Father’s Day

Father

Not long ago I read an article lamenting the lack of respect frequently experienced by fathers, especially those who have primary responsibility for raising their children. The author had received emails from stay-at-home dads, single dads, widowed dads, step dads, grand dads, divorced dads, separated dads, and dudes who can’t wait to be dads. Regrettably, I don’t recall the author’s name but following are some of the notes I captured from what she wrote.

The author suggested that if we could simply shift the way we talk about fathers, the effect could be world changing. What would happen if more parenting publications started writing for fathers with realistic information and encouragement that accurately reflects the era in which we live?

What would happen if more hospitals changed the content of their prenatal and postnatal classes to recognize that childbirth is something that happens to men as well as women?

Imagine what would happen to the mostly unseen and undiscussed yet staggering rates of male postnatal depression if we talked widely about the issue and more men felt socially supported to say “Hey, I’m having a tough time! I need some help!”

What if more maternity wards referred new fathers to a local dad’s group? What if more workplaces took the topic of dads to the boardroom, talked about it, and realized the economy probably wouldn’t implode if fathers were given additional paid time off when a child is born?

Do working fathers have an equal right, as do working mothers, to be at home, to bond with their new baby and wrap their heads and hearts around their new world? Does a newborn need more time to learn not only from mother but also from father’s face, voice, smell and heartbeat?

Fathers, either raising a child alone or sharing that responsibility with the child’s mother, play a huge role in the development of that child. Greater emphasis on that very important part of child rearing would produce more children for whom Father’s Day is more than just a national holiday.

My father has been in heaven for over 33 years. He was a very important part of my life. Martin wasn’t perfect, yet he loved his children. We knew his love, which together with the love of our dear 100 year-old mother Elda, established a foundation for my life and for that of my three sisters.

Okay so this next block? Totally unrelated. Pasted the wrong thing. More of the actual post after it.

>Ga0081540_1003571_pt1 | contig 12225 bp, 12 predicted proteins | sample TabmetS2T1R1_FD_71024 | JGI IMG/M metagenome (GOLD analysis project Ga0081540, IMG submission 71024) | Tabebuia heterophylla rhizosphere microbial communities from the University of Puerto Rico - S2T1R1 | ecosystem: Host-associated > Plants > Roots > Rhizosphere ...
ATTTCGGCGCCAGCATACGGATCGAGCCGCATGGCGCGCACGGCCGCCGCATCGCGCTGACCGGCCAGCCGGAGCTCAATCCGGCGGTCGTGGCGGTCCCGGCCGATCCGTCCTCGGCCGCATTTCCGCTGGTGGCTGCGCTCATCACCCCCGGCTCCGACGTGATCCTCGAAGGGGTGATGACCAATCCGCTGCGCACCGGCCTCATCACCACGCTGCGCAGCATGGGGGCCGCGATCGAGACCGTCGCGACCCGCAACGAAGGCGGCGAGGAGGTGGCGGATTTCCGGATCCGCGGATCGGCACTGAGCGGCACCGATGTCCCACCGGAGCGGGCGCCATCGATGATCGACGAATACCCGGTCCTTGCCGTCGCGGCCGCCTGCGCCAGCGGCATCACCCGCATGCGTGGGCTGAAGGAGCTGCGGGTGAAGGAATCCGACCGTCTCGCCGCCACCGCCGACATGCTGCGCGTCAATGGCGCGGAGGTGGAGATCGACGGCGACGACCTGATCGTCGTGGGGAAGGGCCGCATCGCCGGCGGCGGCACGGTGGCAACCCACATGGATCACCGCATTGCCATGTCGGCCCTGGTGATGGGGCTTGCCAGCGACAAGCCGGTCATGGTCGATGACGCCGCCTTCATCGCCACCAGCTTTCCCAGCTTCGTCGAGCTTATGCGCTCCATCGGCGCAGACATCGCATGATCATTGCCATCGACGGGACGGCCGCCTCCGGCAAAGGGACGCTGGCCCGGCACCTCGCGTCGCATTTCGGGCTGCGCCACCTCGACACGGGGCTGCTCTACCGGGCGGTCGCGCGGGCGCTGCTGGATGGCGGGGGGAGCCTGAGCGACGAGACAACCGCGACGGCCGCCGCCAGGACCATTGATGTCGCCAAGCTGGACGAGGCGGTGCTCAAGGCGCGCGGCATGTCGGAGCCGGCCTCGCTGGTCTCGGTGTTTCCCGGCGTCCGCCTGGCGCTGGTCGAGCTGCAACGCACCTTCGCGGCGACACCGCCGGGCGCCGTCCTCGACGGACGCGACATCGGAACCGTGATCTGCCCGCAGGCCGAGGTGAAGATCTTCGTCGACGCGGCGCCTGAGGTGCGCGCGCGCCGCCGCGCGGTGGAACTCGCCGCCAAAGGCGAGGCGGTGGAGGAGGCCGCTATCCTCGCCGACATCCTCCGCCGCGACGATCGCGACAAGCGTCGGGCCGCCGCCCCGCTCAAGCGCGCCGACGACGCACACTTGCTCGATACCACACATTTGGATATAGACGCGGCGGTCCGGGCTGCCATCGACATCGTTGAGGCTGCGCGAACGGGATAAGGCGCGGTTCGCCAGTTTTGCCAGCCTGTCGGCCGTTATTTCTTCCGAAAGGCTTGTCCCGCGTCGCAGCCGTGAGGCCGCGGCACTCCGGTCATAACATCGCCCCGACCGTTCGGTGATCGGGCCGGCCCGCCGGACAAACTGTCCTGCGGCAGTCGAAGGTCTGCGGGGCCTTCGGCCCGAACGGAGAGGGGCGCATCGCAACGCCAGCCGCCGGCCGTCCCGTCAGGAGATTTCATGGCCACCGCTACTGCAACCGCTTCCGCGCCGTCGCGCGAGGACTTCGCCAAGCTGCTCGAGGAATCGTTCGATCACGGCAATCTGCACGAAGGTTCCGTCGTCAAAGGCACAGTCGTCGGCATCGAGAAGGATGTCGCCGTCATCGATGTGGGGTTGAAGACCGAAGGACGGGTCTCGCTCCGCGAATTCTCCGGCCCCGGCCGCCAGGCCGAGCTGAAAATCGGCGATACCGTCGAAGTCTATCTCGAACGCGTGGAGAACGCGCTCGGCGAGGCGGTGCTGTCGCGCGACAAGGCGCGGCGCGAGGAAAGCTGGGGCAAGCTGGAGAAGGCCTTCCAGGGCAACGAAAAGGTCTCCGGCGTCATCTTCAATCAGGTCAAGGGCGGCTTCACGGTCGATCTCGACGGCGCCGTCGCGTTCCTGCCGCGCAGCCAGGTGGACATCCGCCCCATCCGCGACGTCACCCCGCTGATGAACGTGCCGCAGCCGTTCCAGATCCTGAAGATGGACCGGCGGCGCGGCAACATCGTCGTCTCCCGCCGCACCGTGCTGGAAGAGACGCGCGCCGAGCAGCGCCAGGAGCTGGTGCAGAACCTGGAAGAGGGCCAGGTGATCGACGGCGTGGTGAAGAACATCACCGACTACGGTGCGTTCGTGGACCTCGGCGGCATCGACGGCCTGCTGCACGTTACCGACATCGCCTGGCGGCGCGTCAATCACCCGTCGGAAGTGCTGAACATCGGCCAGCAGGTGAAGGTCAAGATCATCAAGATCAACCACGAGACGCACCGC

This Father’s Day, whether or not you are a father, remember that you have one. He may or may not still be living here on earth. He is or was most likely no more perfect than my father. Nevertheless, take this Father’s Day to give thanks to God for the life he and your mother gave you.

These words are well spoken: “Listen to your father who gave you life and do not despise your mother when she is old…Let your father and mother be glad.” Prov. 23:22, 25

Fatherly Influence

Father - DaughterAs most are aware, last Sunday was Father’s Day. In our home, that calls for a celebration including a very nice home cooked meal. Usually I cook the meat on the grill outside and Terry does everything else inside. All family members who can come fill our dining room table.

Much of the time we laugh a lot. We also talk about subjects of current interest. Sometimes I’ll ask folks at the table to relate any memories about their father (in the case of our kids that’s me) they feel like sharing. Those stories are sometimes funny, sometimes sad and sometimes serious.

Often I’ll talk about my father, Martin Herbert Otto Kieschnick, recalling quotes and pithy sayings for which he was fairly famous. A few examples:

  • On gaining painless experience: I’d like to learn how to shave on someone else’s beard.
  • On an egotistical person: I’d like to buy that man for what he’s worth and sell him for what he thinks he’s worth.
  • On the importance of personal values when hiring an employee: You won’t end up with good BBQ if you don’t start with a good piece of meat.
  • On Christian giving: You can’t out-give the Lord. He has a bigger shovel than you do.
  • On marital faithfulness: One woman is enough for a real man.

While not every person has fond memories of his or her father, mine are almost all very positive. My dear 99-year-old mother, Elda Mary Sofa Hellman Kieschnick, would agree that her husband was not without original sin. She would also agree that the good in the man she married far outweighed the very little bad. My three sisters and all four of our spouses would concur.

So every day, not just Father’s Day, I thank God for my father, the man I called “Dad.” His influence has made a difference in my life, the full extent of which I may never know. I pray the same is true of the influence of my life on our children, grandchildren and, someday, great grandchildren. All of them, including my dear wife Terry, are precious gifts of God in my life!